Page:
A succession election?
Posted at 2:56 PM on March 17, 2008 by Michael Marchio (1 Comments)
Last week, MPR reported between Jan. 1 and March 12, Gov. Pawlenty was out of the state 25 times, or at least one out of every three days. Some was to campaign for his guy, Sen. John McCain, some for his work with the National Governor's Association, some for a security conference in Germany, and some in Washington for various other reasons, including appearing on the Sunday morning talk shows.
That might suggest that the governor's national profile is on the rise, and some have already handicapped his odds at being asked to be on a ticket with McCain as pretty good.
From that article, by Republican strategist Todd Domke, it quotes McCain as saying about Pawlenty during the 2006 campaign that "This is the kind of leadership that I'd like to pass the torch to."
If Pawlenty were to resign from his post to take the V.P. spot in a John McCain administration, under the Minnesota Constitution, Lt. Gov. Carol Molnau would serve out the rest of his term, and the President of the Senate, Sen. Jim Metzen (DFL-Inver Grove Heights) would serve as the Lt. Governor.
But if SF3737 gains some traction, that could all change. The bill calls for a constitutional amendment to be put on the ballot for Nov. 2008, that would require a special election to fill the office between 60 and 120 days of the vacancy. If approved by voters, it would go into effect immediately.
I talked to the bill's sponsor, Sen. Chuck Wiger (DFL-Maplewood) this afternoon, and he said that he isn't sponsoring the bill because of the possible V.P. speculation about the Gov. Pawlenty, or Lt. Governor Molnau personally, but to make sure that the desire of voters is reflected in the governor's office.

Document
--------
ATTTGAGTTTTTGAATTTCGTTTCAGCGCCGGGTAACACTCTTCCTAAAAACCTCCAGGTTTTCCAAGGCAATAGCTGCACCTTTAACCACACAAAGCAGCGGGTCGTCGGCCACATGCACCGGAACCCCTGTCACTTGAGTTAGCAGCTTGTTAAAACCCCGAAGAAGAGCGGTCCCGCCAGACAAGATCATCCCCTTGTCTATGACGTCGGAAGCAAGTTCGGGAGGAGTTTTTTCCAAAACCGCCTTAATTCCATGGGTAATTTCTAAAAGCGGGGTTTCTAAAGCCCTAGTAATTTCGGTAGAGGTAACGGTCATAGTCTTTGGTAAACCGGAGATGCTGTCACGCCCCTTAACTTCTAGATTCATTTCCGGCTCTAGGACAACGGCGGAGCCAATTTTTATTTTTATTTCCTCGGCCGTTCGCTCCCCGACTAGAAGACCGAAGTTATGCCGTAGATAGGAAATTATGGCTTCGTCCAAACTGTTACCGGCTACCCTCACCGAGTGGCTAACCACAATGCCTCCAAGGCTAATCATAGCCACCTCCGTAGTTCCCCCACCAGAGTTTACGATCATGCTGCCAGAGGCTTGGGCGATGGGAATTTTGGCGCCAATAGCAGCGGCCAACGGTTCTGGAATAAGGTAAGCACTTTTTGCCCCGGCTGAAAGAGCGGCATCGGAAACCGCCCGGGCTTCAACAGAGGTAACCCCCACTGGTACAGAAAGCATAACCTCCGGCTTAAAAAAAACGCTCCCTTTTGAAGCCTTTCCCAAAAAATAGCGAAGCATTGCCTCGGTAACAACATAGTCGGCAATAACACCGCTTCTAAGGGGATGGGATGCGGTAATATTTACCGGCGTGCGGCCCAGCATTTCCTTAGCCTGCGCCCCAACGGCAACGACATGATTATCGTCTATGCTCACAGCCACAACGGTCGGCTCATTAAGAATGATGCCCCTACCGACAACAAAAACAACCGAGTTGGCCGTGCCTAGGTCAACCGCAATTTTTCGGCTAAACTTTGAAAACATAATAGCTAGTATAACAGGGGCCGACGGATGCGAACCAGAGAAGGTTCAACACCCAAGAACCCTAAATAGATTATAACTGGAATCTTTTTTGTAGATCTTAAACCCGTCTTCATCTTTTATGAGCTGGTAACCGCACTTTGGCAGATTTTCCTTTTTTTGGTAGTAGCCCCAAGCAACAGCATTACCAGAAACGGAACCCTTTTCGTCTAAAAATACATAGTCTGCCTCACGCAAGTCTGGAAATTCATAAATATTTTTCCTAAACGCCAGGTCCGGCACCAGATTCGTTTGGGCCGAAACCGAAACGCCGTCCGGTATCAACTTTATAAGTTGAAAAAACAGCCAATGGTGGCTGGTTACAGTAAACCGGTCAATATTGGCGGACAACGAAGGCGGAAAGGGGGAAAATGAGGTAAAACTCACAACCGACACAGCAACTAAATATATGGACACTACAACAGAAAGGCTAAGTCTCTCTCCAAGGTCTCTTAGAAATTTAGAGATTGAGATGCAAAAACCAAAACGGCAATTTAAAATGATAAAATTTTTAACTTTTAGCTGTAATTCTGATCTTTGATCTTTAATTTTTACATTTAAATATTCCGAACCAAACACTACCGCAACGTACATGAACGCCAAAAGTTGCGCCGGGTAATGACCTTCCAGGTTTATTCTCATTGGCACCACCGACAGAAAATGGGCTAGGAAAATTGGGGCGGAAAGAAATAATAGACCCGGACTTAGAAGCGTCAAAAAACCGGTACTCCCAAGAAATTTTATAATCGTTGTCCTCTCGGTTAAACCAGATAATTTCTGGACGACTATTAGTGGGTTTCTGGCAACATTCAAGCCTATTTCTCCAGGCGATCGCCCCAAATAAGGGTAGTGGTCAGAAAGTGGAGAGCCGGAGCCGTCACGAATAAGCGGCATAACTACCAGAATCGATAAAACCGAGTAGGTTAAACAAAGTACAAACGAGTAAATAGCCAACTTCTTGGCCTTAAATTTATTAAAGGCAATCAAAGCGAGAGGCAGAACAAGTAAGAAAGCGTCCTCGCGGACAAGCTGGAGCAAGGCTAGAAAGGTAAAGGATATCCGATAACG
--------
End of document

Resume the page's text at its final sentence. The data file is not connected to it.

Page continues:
"When people vote for governor, it's not because of who the lieutenant governor is. That's more of a ceremonial post," he said, and added that he thinks that other offices, like U.S. Senator, should be filled by voters as well, not by appointment.
Sen. Wiger acknowledged that some would view this as a political move, and the response among his fellow lawmakers has been mixed. So far, no companion has been filed in the House.
It is interesting how some elected offices, like the presidency or governorship, are filled by succession, while others, such as state lawmakers, are filled by special elections. Just ask Sen. Kevin Dahle.
Should lieutenant governors, or vice presidents for that matter, fill the entirety of the office's term after they take over? Or should voters just consider the entirety of a ticket more closely when they decide who to vote for? The Constitution indicates the latter, but then I suppose that's what constitutional amendments are for.
Bandying about the Constitutional Amendment just gets my goat. This is certainly the opportunity to clarify policy statements for the state/country. " ... shall establish no religion ... rights ... shall not be abridged ... " "no slavery" "women can vote" "everyone can vote", etc. These are NOT ways to circumvent the democratic Trinity. Transportation Taxes are NOT a policy statement to be tacked onto the Constitution because you can't get it through normal channels. The frequency with which people decide they need a 'constitutional amendment' just pisses me off. That said,
Elections and election rules are the policy statement of how we will choose the type of government we live under. In this case, yes, I guess that's what cons. amendments are for.
No, if we can just get them to abolish caucuses and have a *real* election, I'd be even happier.
Posted by Elizabeth T. | March 18, 2008 11:32 PM